The simplest route to USX is using grazing fingers and extended index finger grip, since this positions the arm in the slouchy position that can activate the forearm and fingers. It’s also one of the most relaxed / comfortable guitar playing forms you can use. Here’s what Yngwie looks like:

From this position, you can do wrist, wrist-forearm, finger motions, wrist-forearm-fingers, you name it. All can do USX.

I’d try some experimentation with that and see what you come up with.

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Here you go!

I think youtube automatically set this video to their ‘short’ format. Hopefully that is not an issue.

Thanks again :slight_smile:

Is there a section in the pickslanting primer I could look at to help with this?

Thanks again :slight_smile:

P.S sorry for all the questions!

Excellent, thanks. Yes this is a semicircular picking motion, so we can think of it as a reverse dart thrower wrist motion DBX technique, except that some of the time, it’s tilted so that only the upstrokes are really escaping.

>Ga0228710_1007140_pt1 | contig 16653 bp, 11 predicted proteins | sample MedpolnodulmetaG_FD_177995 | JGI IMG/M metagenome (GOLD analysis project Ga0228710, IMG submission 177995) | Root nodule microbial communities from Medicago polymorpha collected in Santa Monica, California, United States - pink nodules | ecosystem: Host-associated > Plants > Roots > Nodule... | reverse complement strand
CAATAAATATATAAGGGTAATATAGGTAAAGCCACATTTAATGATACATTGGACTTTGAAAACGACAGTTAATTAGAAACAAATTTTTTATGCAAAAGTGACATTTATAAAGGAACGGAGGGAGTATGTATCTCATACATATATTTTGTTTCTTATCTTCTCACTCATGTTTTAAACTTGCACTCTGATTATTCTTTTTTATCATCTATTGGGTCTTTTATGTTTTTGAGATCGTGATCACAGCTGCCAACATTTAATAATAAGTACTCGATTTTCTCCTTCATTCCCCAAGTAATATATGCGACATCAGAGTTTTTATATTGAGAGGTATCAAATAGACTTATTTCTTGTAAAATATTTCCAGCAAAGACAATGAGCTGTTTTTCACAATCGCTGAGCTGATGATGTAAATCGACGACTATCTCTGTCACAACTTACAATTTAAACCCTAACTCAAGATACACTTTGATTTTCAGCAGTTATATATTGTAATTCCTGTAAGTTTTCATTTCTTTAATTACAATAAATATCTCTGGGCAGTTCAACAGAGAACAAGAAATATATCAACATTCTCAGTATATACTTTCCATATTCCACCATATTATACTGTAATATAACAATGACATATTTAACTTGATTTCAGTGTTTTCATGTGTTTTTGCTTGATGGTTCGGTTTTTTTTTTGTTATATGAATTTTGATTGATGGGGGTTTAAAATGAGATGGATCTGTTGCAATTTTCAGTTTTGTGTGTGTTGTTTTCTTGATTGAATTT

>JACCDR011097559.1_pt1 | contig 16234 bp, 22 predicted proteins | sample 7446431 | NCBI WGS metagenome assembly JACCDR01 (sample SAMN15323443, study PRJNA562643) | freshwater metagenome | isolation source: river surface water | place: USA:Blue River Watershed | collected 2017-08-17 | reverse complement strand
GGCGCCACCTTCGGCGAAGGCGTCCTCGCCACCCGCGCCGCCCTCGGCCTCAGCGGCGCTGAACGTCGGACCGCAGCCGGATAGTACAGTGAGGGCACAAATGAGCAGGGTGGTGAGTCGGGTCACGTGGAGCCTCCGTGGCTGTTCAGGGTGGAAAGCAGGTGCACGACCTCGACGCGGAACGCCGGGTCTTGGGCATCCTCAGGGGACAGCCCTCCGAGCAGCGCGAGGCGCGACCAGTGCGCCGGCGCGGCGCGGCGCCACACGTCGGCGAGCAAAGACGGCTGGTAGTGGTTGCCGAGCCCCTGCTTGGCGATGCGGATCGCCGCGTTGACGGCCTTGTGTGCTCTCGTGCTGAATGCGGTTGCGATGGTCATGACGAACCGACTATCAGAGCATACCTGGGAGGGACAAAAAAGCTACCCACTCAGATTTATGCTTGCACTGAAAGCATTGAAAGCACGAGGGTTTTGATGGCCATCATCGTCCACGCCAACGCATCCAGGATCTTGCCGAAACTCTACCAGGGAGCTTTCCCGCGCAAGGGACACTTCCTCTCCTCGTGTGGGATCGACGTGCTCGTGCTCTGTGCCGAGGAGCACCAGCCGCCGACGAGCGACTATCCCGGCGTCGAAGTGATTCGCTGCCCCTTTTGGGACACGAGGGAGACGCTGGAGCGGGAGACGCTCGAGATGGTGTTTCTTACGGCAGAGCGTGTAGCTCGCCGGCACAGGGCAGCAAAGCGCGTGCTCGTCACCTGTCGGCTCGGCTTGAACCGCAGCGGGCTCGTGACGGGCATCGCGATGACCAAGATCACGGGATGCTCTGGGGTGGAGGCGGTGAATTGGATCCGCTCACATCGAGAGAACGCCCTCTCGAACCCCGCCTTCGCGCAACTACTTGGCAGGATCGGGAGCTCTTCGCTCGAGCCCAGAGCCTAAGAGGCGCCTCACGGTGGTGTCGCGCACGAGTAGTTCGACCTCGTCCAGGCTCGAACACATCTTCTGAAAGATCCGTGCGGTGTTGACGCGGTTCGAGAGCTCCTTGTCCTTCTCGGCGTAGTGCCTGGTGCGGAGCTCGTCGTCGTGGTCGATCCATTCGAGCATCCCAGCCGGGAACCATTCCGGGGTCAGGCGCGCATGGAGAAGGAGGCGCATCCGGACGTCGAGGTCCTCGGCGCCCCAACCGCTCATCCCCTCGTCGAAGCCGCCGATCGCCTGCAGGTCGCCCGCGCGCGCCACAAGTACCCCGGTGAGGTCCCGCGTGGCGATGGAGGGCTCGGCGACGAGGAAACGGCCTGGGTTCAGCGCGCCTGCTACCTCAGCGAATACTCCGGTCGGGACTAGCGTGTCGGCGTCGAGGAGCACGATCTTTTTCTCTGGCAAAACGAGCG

The instructions for reverse dart, including making sure the motion is centered and the pickslant is zero degrees, are here:

https://troygrady.com/primer/wrist-motion/

But as a test you could try switching to a dart-thrower form just to see if that feels or looks any better to you. That’s the thumb-anchored form which we talk about in these two lessons:

https://troygrady.com/primer/motion-mechanics/chapter-1-identifying-wrist-motion/

The second lesson is a little more detailed and doesn’t (I don’t think) use the “dart thrower” terminology but that’s what it’s teaching. We’ll get some actual dart-thrower tutorials up in the coming months in the “wrist motion” section of the Primer, to complement the reverse dart tutorials that are currently there.

For learning a more typical USX technique, the forearm section of the Primer is technically the destination for that, but honestly, I’d just adopt the Yngwie style form above, try going fast, and see what you get. It could be that simple.

Great, Thanks @Troy this has been really really helpful. I’ll try a new USX form over the next few days and see how I get on. I may be back to discuss it more after I have attempted it, but I’ll see what happens :rofl:

Thanks again :slight_smile:

Sure no problem. The form you have now, did you learn that from the Primer or is this how you’ve always played?